Alanna Koch closest to Wall legacy

January 8, 2018 2:59 pm


John Gormley John Gormley

John Gormley is a broadcaster, lawyer, author and former Progressive Conservative MP whose radio talk show is heard weekdays from 8:30 am – 12:30 pm on 650 CKOM Saskatoon and 980 CJME Regina.

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As the Saskatchewan Party chooses a new leader later this month—the winner to be sworn in as Saskatchewan’s 15th premier—an interesting and often confusing divide has emerged between SaskParty members and some commentators in the chattering classes.

The pundits’ narrative goes like this: Brad Wall defined the SaskParty. His brand is the party’s brand. The candidate who will stand the best chance of changing the SaskParty and ensuring its political success is the one who can shake-up the party and be the most unlike Wall.

This analysis sounds like someone’s been tucking into a July 1st pot stash in advance. While the Wall effect matters, the formula for the SaskParty’s electoral success pre-dates him.

When non-NDP voters coalesce into one party they will beat the NDP nearly every time. To be precise, only four times in 75 years the NDP has received over 50 per cent of the votes in an election, although they’ve won 12 campaigns, generally because of vote splitting between competing non-NDP parties.

The big tent works when a single, non-NDP alternative party broadly accommodates conservatives, moderates and voters who put diversity and the maintenance of political power ahead of handing the province to socialists.

And, no one has been more successful at this moderate, self-aware governing style than Brad Wall, whose personal stamp is all over his party and province.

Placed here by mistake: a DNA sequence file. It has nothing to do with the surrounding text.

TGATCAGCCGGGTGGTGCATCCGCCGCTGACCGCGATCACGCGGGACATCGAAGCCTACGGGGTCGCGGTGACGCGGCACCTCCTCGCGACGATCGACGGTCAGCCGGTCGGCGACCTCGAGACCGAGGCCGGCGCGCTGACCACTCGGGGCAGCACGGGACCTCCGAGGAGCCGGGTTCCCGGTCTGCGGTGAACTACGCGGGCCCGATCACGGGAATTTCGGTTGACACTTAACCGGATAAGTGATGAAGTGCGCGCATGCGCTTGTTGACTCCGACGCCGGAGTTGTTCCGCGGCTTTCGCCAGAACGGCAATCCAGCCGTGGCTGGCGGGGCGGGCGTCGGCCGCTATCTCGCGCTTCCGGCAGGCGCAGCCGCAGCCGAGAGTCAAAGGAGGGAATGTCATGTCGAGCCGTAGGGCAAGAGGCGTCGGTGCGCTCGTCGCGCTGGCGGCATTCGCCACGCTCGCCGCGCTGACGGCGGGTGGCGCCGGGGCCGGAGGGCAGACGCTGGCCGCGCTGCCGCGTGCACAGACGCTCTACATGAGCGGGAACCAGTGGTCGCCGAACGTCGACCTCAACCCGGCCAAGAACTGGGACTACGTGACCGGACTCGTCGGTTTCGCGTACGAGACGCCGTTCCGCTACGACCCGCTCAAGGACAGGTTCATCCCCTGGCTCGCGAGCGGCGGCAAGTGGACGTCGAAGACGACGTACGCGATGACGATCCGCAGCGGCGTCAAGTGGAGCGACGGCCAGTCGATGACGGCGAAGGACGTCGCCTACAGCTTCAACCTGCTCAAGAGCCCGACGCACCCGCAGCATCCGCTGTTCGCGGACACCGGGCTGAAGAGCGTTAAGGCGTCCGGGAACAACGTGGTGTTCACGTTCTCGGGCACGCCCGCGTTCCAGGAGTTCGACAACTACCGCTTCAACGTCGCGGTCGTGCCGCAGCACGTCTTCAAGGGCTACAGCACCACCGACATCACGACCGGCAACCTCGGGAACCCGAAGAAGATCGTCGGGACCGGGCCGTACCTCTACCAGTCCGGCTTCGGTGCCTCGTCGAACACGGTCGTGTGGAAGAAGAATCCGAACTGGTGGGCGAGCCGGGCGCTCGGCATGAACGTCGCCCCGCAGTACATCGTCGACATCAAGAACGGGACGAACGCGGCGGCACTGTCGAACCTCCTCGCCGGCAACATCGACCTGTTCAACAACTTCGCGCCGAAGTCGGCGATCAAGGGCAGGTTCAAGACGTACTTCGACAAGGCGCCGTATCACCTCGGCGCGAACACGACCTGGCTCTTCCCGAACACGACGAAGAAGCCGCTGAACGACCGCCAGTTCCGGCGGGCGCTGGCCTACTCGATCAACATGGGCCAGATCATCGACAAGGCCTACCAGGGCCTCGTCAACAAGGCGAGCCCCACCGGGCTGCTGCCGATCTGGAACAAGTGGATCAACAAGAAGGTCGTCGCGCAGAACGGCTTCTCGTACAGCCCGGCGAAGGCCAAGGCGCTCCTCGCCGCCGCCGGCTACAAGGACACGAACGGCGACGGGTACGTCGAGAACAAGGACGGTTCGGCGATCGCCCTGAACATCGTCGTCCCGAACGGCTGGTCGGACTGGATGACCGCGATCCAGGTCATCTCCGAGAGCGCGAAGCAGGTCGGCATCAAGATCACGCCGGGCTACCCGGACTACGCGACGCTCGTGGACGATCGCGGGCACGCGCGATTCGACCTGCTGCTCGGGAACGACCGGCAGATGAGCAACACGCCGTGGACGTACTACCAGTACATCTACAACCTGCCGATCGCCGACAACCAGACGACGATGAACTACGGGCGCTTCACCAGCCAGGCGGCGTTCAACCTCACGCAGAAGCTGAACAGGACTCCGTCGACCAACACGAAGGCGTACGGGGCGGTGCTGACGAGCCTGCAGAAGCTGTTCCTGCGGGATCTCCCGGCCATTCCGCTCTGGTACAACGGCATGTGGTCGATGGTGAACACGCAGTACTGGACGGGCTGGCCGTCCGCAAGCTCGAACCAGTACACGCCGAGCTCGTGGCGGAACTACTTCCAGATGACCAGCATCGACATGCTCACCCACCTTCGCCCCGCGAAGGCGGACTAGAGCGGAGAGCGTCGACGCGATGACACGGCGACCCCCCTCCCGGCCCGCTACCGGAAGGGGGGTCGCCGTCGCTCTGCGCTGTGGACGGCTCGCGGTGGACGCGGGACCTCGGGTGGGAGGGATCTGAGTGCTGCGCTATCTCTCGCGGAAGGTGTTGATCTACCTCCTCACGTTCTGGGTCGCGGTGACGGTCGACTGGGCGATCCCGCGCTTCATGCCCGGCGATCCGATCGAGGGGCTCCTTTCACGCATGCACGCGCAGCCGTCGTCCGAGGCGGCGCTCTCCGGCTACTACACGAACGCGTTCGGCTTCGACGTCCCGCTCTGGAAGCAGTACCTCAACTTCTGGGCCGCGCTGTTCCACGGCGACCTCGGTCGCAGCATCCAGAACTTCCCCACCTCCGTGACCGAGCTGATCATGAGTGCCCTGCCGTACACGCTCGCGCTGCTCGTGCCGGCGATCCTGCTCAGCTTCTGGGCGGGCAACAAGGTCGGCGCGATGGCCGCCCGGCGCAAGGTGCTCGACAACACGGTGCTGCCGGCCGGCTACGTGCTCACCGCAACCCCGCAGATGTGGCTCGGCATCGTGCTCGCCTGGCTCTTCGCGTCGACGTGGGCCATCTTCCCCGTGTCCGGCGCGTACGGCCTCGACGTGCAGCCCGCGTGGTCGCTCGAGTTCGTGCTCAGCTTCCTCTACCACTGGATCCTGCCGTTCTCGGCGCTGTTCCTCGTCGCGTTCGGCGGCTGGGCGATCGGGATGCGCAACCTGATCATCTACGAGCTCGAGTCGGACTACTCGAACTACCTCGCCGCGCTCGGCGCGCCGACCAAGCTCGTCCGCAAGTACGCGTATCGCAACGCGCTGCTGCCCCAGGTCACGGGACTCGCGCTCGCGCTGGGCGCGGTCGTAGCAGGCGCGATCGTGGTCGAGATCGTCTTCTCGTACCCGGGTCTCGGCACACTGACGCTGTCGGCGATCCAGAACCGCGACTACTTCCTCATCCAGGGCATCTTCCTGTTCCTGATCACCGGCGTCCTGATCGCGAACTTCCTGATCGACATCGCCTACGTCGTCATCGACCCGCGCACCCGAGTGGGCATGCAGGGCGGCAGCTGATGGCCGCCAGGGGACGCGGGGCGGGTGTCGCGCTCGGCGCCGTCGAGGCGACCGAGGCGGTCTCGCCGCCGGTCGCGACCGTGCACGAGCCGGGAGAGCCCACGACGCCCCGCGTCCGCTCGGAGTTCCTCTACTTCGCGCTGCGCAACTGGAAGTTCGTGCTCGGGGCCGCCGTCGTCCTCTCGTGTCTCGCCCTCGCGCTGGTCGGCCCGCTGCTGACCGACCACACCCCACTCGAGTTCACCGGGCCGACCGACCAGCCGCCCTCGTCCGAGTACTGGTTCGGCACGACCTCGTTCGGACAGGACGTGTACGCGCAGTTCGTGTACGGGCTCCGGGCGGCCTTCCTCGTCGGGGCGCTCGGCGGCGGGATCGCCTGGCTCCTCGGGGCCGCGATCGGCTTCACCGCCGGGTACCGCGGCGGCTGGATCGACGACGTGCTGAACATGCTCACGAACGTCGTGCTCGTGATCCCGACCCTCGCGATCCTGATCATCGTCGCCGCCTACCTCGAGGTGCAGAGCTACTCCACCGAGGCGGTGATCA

Under Wall, Saskatchewan’s economic and population growth—including a remarkable turnaround in attitude —have been unparalleled in the last century.

So, why would anyone want to deliberately depart from Wall’s policy focus and governing style?

From a strict policy insider’s perspective Alanna Koch’s campaign is closest to Wall. Her professionalism, experience and knowledge—and decades of close personal and political ties to Wall—closely align her to the successes of his government.

Scott Moe, a strong performer in Cabinet and popular among SaskParty MLAs, would also hew the Wall line.

The main difference between Koch and Moe is style and the sales job: who can most effectively turn the next chapter’s pages and not drop the book?

Gord Wyant takes a slightly different tack. The urbane, smart and capable lawyer speaks of bringing his party to a more moderate place, which seems to imply that Wall, as the architect of the SaskParty, somehow lurched his own creation wildly to the right.

Ken Cheveldayoff, for his formidable organizational strength, has not performed well in Cabinet. While a hardworking local MLA, his influence and responsibilities have declined from the powerful Minister of Crowns in 2007 to, in recent years, Minister of Sports and Culture.

Tina Beaudry-Mellor, the impressive and intelligent newcomer to politics, lacks the organization and political credibility to lead her party, this time.

As Koch is closest to the accomplishments of the Wall brand, she is also near the government’s two most unpopular initiatives, the deficit-fighting austerity budget and the foot dragging over conducting an investigation into allegations over land costs at the Global Transportation Hub.

While any leader, including Wall, is hamstrung until the RCMP concludes its investigation of the GTH, nothing less than a timely and full investigation will suffice.

The same willingness to revisit budget decisions will be important.

As the SaskParty begins its next step, many of the 27,000 voting members know something the pundits don’t—their party is strong and no one’s running to the exits with their hair on fire.

Internal party polling shows a 20-point SaskParty lead over the NDP, strong numbers with young voters and an overall better position today than the SaskParty had when it was first elected in 2007.

No leadership candidate (or smart party member for that matter) should take anything for granted. In politics, credibility and respect are hard earned.

But the SaskParty’s challenge of renewal and a fresh perspective will come from keeping the Brad Wall train running; not derailing it—despite what the pundits say.


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